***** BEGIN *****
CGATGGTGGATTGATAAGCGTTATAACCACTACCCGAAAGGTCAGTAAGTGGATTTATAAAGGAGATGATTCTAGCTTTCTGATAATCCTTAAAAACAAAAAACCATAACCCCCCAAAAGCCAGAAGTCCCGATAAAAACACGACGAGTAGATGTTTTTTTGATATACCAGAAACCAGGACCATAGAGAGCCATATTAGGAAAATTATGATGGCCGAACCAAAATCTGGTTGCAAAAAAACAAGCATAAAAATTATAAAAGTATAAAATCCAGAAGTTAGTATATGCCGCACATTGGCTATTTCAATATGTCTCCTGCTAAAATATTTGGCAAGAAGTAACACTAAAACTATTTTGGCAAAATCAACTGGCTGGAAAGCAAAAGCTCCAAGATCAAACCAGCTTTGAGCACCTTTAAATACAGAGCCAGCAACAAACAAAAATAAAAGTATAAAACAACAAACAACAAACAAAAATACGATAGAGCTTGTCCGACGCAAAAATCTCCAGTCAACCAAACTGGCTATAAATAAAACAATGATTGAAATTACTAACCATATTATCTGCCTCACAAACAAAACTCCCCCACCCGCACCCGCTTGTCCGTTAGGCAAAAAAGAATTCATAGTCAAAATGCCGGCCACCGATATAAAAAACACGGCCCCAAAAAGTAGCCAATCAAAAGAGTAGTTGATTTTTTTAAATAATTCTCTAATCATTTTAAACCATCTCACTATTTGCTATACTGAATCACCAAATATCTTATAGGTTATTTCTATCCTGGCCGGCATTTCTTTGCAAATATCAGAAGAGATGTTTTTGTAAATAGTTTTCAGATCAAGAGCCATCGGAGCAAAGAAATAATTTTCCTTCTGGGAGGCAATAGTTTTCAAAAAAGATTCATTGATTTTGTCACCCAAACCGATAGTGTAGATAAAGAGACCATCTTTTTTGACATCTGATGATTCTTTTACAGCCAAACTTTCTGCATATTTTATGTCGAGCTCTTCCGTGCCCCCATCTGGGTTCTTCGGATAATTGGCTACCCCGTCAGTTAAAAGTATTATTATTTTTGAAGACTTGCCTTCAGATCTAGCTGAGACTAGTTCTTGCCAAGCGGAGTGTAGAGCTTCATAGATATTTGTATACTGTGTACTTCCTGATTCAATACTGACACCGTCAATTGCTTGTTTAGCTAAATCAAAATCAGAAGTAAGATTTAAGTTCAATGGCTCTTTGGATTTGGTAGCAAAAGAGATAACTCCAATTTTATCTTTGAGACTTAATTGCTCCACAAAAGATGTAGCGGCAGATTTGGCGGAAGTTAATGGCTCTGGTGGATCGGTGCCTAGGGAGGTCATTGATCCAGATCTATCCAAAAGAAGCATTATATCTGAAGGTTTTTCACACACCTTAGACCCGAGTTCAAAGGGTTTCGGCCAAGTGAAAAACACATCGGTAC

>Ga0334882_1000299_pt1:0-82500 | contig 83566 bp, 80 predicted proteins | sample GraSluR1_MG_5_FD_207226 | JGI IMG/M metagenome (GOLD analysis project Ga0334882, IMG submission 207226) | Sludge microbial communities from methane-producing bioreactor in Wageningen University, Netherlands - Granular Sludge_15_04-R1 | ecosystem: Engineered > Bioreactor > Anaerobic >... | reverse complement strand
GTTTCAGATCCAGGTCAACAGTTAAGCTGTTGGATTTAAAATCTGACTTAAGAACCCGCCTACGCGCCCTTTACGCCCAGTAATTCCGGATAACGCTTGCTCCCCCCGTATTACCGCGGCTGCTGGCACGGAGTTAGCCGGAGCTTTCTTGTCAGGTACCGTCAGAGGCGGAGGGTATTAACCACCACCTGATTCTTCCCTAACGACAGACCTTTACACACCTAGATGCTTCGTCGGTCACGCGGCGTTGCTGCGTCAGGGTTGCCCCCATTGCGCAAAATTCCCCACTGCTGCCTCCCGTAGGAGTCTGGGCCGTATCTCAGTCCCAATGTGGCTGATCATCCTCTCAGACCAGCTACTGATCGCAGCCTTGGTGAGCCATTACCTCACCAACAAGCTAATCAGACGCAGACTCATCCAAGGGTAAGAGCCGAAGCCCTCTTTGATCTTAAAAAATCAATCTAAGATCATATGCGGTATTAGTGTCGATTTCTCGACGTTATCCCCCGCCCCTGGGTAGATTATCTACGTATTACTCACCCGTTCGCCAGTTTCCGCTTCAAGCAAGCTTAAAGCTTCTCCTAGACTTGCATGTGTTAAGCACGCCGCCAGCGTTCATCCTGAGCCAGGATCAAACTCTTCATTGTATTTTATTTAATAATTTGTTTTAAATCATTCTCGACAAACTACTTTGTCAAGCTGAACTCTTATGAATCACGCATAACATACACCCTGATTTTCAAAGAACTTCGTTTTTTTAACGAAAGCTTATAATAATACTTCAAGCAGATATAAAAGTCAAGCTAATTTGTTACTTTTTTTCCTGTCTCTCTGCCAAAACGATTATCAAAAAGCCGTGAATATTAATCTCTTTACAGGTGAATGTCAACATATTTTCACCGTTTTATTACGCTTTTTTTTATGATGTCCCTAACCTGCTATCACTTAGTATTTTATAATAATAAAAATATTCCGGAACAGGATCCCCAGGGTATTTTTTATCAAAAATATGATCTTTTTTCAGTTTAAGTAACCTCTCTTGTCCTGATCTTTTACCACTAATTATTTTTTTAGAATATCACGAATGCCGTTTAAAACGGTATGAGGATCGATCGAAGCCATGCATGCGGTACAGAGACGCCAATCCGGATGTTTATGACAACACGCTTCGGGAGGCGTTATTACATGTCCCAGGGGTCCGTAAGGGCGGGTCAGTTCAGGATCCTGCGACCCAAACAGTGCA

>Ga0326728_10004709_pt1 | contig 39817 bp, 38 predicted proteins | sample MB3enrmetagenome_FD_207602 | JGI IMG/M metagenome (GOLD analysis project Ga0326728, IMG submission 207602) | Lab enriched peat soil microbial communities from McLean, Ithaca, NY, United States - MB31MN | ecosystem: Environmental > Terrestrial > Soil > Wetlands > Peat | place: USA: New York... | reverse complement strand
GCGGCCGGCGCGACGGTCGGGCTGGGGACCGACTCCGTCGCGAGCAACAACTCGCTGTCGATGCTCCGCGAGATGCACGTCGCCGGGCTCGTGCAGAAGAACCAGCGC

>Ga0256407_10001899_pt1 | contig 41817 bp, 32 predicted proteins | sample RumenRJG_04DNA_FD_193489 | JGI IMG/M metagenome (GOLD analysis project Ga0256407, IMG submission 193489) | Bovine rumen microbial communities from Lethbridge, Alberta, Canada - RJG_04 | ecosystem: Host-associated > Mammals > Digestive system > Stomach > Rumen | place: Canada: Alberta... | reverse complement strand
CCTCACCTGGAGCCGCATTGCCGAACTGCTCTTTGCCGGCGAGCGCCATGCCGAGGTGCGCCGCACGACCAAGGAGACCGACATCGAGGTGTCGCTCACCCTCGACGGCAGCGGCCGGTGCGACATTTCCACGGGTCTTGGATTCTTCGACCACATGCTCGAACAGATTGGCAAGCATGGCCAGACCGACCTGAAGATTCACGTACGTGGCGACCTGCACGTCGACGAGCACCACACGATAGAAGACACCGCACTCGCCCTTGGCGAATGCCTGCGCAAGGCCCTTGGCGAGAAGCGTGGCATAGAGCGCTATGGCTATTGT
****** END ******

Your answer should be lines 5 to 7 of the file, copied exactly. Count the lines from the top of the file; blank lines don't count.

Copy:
GCGGCCGGCGCGACGGTCGGGCTGGGGACCGACTCCGTCGCGAGCAACAACTCGCTGTCGATGCTCCGCGAGATGCACGTCGCCGGGCTCGTGCAGAAGAACCAGCGC

>Ga0256407_10001899_pt1 | contig 41817 bp, 32 predicted proteins | sample RumenRJG_04DNA_FD_193489 | JGI IMG/M metagenome (GOLD analysis project Ga0256407, IMG submission 193489) | Bovine rumen microbial communities from Lethbridge, Alberta, Canada - RJG_04 | ecosystem: Host-associated > Mammals > Digestive system > Stomach > Rumen | place: Canada: Alberta... | reverse complement strand
CCTCACCTGGAGCCGCATTGCCGAACTGCTCTTTGCCGGCGAGCGCCATGCCGAGGTGCGCCGCACGACCAAGGAGACCGACATCGAGGTGTCGCTCACCCTCGACGGCAGCGGCCGGTGCGACATTTCCACGGGTCTTGGATTCTTCGACCACATGCTCGAACAGATTGGCAAGCATGGCCAGACCGACCTGAAGATTCACGTACGTGGCGACCTGCACGTCGACGAGCACCACACGATAGAAGACACCGCACTCGCCCTTGGCGAATGCCTGCGCAAGGCCCTTGGCGAGAAGCGTGGCATAGAGCGCTATGGCTATTGT